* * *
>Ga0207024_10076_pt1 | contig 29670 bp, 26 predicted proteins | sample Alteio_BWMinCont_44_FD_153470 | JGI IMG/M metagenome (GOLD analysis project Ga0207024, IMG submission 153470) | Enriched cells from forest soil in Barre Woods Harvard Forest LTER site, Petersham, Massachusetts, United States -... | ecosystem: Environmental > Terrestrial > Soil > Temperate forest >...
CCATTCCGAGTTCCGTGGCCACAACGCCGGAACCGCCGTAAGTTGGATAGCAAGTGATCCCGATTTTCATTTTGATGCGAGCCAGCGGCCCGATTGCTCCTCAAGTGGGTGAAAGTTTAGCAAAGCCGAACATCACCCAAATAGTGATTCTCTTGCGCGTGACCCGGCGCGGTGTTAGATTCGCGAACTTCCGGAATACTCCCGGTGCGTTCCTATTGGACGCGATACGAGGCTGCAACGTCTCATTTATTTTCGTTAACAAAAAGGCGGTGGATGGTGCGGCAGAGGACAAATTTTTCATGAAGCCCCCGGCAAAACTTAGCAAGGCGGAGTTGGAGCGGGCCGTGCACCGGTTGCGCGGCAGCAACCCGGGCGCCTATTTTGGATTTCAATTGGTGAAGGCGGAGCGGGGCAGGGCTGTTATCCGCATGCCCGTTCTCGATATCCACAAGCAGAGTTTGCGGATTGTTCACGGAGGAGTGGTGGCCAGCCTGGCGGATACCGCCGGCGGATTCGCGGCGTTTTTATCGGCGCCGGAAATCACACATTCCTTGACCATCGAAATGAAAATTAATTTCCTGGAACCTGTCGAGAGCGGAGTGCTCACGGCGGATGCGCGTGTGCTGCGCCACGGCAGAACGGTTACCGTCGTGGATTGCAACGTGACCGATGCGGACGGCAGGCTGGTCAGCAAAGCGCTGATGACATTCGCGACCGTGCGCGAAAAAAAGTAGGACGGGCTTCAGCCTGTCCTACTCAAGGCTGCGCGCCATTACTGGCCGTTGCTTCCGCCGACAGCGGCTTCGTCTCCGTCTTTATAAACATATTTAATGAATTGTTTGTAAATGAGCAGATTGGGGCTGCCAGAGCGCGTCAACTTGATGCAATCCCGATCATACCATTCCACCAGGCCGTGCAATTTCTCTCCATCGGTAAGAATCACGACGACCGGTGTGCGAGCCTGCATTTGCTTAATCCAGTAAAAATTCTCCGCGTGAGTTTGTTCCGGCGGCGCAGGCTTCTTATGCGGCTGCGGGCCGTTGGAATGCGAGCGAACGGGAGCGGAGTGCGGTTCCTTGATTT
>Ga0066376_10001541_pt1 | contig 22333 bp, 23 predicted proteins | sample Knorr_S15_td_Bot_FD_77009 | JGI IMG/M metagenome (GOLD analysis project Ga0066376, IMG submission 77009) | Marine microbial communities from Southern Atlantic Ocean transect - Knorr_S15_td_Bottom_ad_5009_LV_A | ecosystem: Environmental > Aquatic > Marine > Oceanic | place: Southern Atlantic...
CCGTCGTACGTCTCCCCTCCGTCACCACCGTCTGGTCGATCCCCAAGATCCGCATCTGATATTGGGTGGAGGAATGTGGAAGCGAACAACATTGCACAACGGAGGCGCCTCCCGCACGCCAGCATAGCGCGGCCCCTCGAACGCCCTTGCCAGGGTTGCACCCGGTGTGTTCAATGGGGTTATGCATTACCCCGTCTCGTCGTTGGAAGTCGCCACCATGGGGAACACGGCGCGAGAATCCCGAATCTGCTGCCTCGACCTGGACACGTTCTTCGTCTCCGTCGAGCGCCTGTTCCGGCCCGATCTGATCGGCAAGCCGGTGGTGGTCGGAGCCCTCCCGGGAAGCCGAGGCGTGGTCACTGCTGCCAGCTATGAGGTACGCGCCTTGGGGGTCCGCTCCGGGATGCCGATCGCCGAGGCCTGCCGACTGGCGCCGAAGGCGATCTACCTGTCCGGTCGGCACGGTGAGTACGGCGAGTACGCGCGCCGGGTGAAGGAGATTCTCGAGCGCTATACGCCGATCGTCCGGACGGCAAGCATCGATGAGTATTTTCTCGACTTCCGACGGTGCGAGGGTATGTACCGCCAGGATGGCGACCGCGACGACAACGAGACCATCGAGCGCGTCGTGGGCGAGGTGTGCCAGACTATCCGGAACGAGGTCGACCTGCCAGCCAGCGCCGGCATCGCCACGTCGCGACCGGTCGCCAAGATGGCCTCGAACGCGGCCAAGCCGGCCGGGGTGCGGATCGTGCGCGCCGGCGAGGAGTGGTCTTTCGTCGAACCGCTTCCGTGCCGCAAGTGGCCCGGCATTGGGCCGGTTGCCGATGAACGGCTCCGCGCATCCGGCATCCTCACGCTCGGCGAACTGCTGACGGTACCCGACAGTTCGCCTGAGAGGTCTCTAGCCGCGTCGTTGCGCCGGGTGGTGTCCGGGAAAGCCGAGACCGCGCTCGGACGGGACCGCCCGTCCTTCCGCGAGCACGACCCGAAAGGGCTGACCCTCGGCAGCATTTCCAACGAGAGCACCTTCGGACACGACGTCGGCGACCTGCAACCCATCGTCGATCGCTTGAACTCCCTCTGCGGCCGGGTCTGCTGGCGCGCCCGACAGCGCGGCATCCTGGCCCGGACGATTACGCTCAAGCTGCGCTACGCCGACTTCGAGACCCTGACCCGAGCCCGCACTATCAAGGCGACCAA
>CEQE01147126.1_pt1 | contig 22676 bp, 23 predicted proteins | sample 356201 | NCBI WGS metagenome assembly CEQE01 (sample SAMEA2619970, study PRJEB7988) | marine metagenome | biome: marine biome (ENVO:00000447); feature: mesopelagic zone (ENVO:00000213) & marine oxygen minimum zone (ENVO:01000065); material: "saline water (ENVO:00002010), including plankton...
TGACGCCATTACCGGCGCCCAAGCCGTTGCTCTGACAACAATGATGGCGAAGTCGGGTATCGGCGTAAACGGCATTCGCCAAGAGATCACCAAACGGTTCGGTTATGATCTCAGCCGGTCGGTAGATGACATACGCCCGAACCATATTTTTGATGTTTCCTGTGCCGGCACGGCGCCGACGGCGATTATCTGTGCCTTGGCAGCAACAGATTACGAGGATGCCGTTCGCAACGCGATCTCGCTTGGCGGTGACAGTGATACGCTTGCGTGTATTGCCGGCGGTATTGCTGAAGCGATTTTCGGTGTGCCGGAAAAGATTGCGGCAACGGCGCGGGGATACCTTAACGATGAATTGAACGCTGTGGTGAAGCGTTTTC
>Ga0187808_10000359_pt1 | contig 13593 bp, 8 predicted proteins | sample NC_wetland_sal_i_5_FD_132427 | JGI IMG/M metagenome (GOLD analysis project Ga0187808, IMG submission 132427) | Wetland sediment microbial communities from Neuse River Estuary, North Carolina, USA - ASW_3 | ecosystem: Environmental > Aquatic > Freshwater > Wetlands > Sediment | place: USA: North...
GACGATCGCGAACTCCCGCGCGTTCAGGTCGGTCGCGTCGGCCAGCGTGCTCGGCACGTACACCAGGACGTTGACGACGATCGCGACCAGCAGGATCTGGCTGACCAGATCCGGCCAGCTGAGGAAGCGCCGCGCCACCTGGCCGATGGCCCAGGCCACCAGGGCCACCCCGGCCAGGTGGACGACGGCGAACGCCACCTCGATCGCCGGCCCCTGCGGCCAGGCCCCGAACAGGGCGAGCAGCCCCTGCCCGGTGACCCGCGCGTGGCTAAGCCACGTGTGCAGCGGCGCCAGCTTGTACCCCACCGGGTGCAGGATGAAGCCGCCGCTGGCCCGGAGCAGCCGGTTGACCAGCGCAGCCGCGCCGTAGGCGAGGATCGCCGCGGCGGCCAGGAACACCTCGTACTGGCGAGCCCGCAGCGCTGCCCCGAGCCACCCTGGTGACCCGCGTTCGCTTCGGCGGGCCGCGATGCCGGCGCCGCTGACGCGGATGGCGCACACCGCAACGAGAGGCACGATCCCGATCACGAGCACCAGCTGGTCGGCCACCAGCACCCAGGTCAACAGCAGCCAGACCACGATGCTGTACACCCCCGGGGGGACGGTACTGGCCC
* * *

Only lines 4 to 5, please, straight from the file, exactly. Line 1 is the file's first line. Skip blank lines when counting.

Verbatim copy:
CCGTCGTACGTCTCCCCTCCGTCACCACCGTCTGGTCGATCCCCAAGATCCGCATCTGATATTGGGTGGAGGAATGTGGAAGCGAACAACATTGCACAACGGAGGCGCCTCCCGCACGCCAGCATAGCGCGGCCCCTCGAACGCCCTTGCCAGGGTTGCACCCGGTGTGTTCAATGGGGTTATGCATTACCCCGTCTCGTCGTTGGAAGTCGCCACCATGGGGAACACGGCGCGAGAATCCCGAATCTGCTGCCTCGACCTGGACACGTTCTTCGTCTCCGTCGAGCGCCTGTTCCGGCCCGATCTGATCGGCAAGCCGGTGGTGGTCGGAGCCCTCCCGGGAAGCCGAGGCGTGGTCACTGCTGCCAGCTATGAGGTACGCGCCTTGGGGGTCCGCTCCGGGATGCCGATCGCCGAGGCCTGCCGACTGGCGCCGAAGGCGATCTACCTGTCCGGTCGGCACGGTGAGTACGGCGAGTACGCGCGCCGGGTGAAGGAGATTCTCGAGCGCTATACGCCGATCGTCCGGACGGCAAGCATCGATGAGTATTTTCTCGACTTCCGACGGTGCGAGGGTATGTACCGCCAGGATGGCGACCGCGACGACAACGAGACCATCGAGCGCGTCGTGGGCGAGGTGTGCCAGACTATCCGGAACGAGGTCGACCTGCCAGCCAGCGCCGGCATCGCCACGTCGCGACCGGTCGCCAAGATGGCCTCGAACGCGGCCAAGCCGGCCGGGGTGCGGATCGTGCGCGCCGGCGAGGAGTGGTCTTTCGTCGAACCGCTTCCGTGCCGCAAGTGGCCCGGCATTGGGCCGGTTGCCGATGAACGGCTCCGCGCATCCGGCATCCTCACGCTCGGCGAACTGCTGACGGTACCCGACAGTTCGCCTGAGAGGTCTCTAGCCGCGTCGTTGCGCCGGGTGGTGTCCGGGAAAGCCGAGACCGCGCTCGGACGGGACCGCCCGTCCTTCCGCGAGCACGACCCGAAAGGGCTGACCCTCGGCAGCATTTCCAACGAGAGCACCTTCGGACACGACGTCGGCGACCTGCAACCCATCGTCGATCGCTTGAACTCCCTCTGCGGCCGGGTCTGCTGGCGCGCCCGACAGCGCGGCATCCTGGCCCGGACGATTACGCTCAAGCTGCGCTACGCCGACTTCGAGACCCTGACCCGAGCCCGCACTATCAAGGCGACCAA
>CEQE01147126.1_pt1 | contig 22676 bp, 23 predicted proteins | sample 356201 | NCBI WGS metagenome assembly CEQE01 (sample SAMEA2619970, study PRJEB7988) | marine metagenome | biome: marine biome (ENVO:00000447); feature: mesopelagic zone (ENVO:00000213) & marine oxygen minimum zone (ENVO:01000065); material: "saline water (ENVO:00002010), including plankton...